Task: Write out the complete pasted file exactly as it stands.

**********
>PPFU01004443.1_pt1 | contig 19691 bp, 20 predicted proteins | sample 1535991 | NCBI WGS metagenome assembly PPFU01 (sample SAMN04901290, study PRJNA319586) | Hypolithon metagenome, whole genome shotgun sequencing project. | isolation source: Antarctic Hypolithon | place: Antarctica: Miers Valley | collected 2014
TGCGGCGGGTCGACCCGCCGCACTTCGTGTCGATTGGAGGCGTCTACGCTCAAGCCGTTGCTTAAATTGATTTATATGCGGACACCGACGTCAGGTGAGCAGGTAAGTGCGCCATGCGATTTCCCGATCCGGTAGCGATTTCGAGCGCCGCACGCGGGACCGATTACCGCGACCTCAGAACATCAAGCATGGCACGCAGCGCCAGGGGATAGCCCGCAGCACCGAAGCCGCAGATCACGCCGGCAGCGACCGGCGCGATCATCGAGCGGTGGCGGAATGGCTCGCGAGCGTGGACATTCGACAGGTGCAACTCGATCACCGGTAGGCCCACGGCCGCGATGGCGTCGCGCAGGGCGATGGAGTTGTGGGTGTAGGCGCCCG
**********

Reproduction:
>PPFU01004443.1_pt1 | contig 19691 bp, 20 predicted proteins | sample 1535991 | NCBI WGS metagenome assembly PPFU01 (sample SAMN04901290, study PRJNA319586) | Hypolithon metagenome, whole genome shotgun sequencing project. | isolation source: Antarctic Hypolithon | place: Antarctica: Miers Valley | collected 2014
TGCGGCGGGTCGACCCGCCGCACTTCGTGTCGATTGGAGGCGTCTACGCTCAAGCCGTTGCTTAAATTGATTTATATGCGGACACCGACGTCAGGTGAGCAGGTAAGTGCGCCATGCGATTTCCCGATCCGGTAGCGATTTCGAGCGCCGCACGCGGGACCGATTACCGCGACCTCAGAACATCAAGCATGGCACGCAGCGCCAGGGGATAGCCCGCAGCACCGAAGCCGCAGATCACGCCGGCAGCGACCGGCGCGATCATCGAGCGGTGGCGGAATGGCTCGCGAGCGTGGACATTCGACAGGTGCAACTCGATCACCGGTAGGCCCACGGCCGCGATGGCGTCGCGCAGGGCGATGGAGTTGTGGGTGTAGGCGCCCG